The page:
Prose order: Hyggjum at hinu, áðr farim heiman, at megi verða hefnt; látum ýmsa fagna bana Agnars illa. Translation: Let us consider this, before we leave home, that vengeance may be achieved; let us allow various people to give Agnarr’s slayer an evil welcome. While ll. 4 and 5 of the stanza in 1824b do in fact conform, apart from the lack of internal rhyme in l. 4, to the dróttkvætt pattern, the first three lines seem to constitute a ljóðaháttr half-stanza. It is true that the third line in such a half-stanza would normally be expected to have independent double (sometimes triple) alliteration, but, as Sievers (1893, 83-4; cf. Bliss 1971, 442-3) indicates, it may occasionally have only one alliterating word, which continues the alliteration of the preceding pair of lines. The word in question here is hefnt, p. p. of hefna ‘avenge’. These five lines thus constitute a half-stanza combining ljóðaháttr metre (in ll. 1-3) with a close approximation to dróttkvætt metre in ll. 4 and 5, a rare hybrid form. Apart from Rafn (FSN), who, like Olsen in his diplomatic text (Ragn 1906-8, 145) follows the text of 1824b, all previous eds (including Olsen (Ragn 1906-8, 209) and Finnur Jónsson in Skj B) have adopted Hb’s text. — [1-4]: Various interpretations of these lines have been proposed by earlier eds, depending on which variants they adopt into their edited texts. (a) Assuming that ll. 1-2 and 3-4 form separate clauses, and adopting the Hb readings ýmsu (n. dat. sg. of ýmiss ‘various, many a’) and illu, as in this edn, Ragn 1891 and Ragn 1985, gives the overall meaning ‘Let us think before we promise, so that vengeance may be achieved. Let us allow Agnarr’s slayer to encounter various misfortunes’. (b) In Skj B Finnur Jónsson dispenses with the comma after heitim in his earlier reading of the Hb text, takes bana (Agnars) as the dat. (patient) object of hefnt, thus giving the meaning ‘let us think before we promise that vengeance may be taken on Agnarr’s slayer’, and adopts the 1824b reading ýmsa (m. acc. pl.) but retains the Hb reading illu, n. dat. sg. of illr ‘bad’, taking the latter as substantival and the object of fagna ‘greet, encounter’, thus giving the meaning ‘let us allow various people to encounter misfortune’. So also Olsen (Ragn 1906-8, 209-10), acknowledging Finnur’s help. Eskeland (Ragn 1944), Guðni Jónsson (FSGJ), and Ebel (Ragn 2003) retain the comma after heitim but otherwise follow Skj B, thus giving (presumably) the meaning ‘Let us think before we promise anything, so that vengeance on Agnarr’s slayer may be achieved. Let us allow various people …’, etc. (c) Keeping 1824b’s readings ýmsa illa, it would be possible (as in the translation offered above in the first Note to ll. 1-4) to interpret ýmsa m. acc. pl., ‘various [people]’ as the object of látum ‘let us allow’, with inf. fagna ‘welcome’ (qualified by illa, adv. ‘badly’) as object complement: ‘let us allow various people to welcome badly …’, i.e. ‘give an evil welcome to …’, and bana (Agnars), m. dat. sg., as the object of fagna, with the idea of giving Agnarr’s slayer an ‘evil welcome’ (lit. ‘welcome Agnarr’s slayer badly’). Cf. the name of the allegorical figure Malvenu ‘Ill-come’ (as opposed to bienvenu ‘welcome’), the porter at the entrance to the House of Pride in Edmund Spenser’s Faerie Queene, Book I, Canto IV, st. 6.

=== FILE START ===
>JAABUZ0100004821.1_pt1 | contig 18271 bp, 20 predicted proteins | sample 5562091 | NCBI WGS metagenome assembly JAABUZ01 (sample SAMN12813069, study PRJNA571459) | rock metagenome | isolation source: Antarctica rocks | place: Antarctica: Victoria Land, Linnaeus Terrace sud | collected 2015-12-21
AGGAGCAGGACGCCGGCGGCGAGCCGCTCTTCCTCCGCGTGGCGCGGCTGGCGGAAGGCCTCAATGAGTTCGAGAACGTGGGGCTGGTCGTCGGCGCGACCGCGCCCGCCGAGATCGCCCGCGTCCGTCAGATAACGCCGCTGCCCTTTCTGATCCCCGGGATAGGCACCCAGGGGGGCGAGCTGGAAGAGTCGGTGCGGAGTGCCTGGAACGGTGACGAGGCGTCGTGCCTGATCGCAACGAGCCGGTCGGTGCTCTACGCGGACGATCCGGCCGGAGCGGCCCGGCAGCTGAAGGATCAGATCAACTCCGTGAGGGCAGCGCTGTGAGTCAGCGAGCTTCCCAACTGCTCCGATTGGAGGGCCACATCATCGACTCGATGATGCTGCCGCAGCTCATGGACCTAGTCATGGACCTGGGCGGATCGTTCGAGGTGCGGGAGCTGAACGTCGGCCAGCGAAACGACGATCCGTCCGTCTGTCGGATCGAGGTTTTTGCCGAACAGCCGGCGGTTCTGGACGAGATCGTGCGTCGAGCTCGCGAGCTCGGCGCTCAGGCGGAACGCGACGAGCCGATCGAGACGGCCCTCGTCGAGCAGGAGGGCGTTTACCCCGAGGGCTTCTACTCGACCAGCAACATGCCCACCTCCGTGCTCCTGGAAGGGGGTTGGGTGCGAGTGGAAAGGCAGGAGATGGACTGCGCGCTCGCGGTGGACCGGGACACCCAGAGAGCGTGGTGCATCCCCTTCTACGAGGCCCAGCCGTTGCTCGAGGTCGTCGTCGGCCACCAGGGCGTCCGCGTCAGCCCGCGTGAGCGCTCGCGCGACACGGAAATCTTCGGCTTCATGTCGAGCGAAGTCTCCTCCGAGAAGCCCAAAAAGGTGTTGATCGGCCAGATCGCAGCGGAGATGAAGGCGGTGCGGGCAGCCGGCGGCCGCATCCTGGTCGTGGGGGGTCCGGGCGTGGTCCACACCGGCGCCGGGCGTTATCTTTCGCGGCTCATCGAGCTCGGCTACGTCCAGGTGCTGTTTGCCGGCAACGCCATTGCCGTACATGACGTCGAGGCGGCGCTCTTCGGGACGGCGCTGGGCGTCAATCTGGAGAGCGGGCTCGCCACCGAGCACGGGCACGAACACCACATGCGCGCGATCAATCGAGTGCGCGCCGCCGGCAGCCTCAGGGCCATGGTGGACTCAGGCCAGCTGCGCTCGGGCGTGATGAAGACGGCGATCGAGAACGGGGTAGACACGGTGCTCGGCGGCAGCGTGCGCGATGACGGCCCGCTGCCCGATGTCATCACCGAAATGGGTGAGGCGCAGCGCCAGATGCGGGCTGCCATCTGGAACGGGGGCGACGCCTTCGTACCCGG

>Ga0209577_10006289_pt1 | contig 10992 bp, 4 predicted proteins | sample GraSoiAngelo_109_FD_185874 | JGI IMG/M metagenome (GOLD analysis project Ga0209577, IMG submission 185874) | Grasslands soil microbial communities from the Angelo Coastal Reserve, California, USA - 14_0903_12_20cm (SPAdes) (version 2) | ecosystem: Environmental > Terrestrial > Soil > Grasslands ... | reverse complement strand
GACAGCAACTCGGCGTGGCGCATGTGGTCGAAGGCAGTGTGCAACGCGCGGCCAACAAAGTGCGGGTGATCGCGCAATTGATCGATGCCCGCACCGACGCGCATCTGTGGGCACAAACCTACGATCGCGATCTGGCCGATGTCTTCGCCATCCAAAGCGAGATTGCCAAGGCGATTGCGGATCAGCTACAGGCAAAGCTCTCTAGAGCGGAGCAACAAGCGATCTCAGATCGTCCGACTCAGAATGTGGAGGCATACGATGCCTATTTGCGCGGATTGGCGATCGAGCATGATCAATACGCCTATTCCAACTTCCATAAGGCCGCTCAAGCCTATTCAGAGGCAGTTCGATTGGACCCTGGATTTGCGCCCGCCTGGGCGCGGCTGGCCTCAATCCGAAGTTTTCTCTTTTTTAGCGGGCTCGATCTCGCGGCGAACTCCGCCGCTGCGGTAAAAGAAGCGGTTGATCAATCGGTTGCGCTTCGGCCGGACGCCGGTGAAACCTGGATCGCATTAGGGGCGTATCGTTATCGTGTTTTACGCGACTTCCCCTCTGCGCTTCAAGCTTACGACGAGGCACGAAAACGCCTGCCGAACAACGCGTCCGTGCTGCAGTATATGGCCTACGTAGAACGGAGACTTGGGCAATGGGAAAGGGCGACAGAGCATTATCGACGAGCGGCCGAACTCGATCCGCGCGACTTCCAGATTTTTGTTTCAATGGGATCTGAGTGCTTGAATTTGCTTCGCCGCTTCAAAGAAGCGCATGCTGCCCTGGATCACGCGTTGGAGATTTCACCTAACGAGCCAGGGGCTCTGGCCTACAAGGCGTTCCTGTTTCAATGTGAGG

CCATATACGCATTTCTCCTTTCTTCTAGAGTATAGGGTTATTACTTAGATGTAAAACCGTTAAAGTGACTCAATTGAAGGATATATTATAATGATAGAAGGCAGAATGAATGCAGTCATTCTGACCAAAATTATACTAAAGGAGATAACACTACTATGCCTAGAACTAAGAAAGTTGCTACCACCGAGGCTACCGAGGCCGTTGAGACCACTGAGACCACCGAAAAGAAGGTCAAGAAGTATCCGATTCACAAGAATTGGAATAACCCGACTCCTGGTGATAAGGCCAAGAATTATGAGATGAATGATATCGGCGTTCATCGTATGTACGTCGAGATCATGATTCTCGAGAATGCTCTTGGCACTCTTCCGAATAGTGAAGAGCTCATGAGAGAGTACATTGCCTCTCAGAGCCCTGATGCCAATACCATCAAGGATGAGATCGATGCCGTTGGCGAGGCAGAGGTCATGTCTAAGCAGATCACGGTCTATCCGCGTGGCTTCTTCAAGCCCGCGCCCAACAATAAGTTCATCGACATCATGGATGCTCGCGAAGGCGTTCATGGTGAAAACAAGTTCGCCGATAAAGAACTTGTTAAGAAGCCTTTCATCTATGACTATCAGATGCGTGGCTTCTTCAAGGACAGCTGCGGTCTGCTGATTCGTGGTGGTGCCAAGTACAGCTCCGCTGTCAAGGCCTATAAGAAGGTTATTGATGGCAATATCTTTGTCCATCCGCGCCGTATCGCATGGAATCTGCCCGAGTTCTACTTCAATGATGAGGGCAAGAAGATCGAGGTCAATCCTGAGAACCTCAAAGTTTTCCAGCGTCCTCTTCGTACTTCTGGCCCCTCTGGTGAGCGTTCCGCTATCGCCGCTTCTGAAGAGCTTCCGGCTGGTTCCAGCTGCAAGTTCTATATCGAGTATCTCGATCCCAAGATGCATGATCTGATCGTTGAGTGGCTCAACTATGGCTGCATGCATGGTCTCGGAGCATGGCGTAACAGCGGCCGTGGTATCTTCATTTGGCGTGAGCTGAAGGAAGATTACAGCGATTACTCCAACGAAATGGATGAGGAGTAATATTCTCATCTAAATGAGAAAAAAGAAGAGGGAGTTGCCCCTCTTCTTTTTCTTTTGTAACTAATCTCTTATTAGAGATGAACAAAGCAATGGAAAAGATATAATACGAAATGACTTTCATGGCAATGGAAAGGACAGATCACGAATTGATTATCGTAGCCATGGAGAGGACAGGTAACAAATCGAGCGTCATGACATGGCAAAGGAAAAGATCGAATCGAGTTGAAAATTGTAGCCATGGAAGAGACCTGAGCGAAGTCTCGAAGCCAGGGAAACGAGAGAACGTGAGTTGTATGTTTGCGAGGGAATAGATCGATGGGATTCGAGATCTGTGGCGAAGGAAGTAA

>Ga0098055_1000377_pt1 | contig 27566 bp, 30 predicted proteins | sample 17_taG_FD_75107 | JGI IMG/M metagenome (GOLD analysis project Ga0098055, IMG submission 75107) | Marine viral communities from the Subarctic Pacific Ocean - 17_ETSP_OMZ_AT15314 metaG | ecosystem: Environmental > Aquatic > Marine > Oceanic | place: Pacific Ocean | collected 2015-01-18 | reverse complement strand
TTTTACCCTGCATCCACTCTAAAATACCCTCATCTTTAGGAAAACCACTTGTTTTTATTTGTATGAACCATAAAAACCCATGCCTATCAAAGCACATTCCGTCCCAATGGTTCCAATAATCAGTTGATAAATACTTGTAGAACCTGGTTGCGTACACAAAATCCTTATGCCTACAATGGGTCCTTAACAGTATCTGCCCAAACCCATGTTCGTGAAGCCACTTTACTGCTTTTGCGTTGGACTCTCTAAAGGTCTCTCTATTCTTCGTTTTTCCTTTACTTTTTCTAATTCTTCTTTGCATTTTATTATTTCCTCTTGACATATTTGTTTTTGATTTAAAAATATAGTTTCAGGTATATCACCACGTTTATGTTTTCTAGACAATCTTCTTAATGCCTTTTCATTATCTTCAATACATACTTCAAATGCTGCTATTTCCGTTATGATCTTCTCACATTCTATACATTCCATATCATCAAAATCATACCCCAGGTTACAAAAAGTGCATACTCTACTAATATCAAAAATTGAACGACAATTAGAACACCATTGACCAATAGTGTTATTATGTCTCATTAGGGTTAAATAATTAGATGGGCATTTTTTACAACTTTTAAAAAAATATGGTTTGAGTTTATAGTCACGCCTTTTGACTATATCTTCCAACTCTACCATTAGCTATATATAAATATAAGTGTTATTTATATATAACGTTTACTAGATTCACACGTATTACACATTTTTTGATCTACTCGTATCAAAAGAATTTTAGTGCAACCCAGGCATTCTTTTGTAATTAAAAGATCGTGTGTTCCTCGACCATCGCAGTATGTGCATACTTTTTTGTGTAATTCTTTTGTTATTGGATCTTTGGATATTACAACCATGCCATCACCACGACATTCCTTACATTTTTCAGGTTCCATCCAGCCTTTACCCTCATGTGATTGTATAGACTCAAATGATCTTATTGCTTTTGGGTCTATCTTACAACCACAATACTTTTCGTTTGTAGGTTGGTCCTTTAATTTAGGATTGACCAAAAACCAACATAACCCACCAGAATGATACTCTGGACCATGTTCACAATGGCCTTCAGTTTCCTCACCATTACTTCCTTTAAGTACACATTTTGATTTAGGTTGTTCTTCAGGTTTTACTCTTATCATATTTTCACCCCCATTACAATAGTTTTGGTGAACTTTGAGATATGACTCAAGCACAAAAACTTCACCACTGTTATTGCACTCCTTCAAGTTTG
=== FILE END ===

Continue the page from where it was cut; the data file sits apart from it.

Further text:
texts: Ragn 21, RagnSon

editions: Skj Anonyme digte og vers [XIII]: E. 2. Vers af Fornaldarsagaer: Af Ragnarssaga loðbrókar V 11 (AII, 237; BII, 256); Skald II, 133, NN §1460; FSN 1, 268 (Ragn ch. 9), Ragn 1891, 200 (ch. 9), Hb 1892-6, 461 (RagnSon ch. 2), Ragn 1906-8, 145, 209-10 (ch. 10), Ragn 1944, 74-5 (ch. 10), FSGJ 1, 255 (Ragn ch. 10), Ragn 1985, 129 (ch. 10), Ragn 2003, 41 (ch. 10), CPB II, 349.

sources

NKS 1824 b 4° (1824b) 66r, 5 - 66r, 8 (Ragn)  transcr.  image  
AM 147 4° (147) 104v, 7 - 104v, 8 (Ragn)  transcr.  image  image  
AM 544 4° (Hb) 106r - 106r (RagnSon)  image  image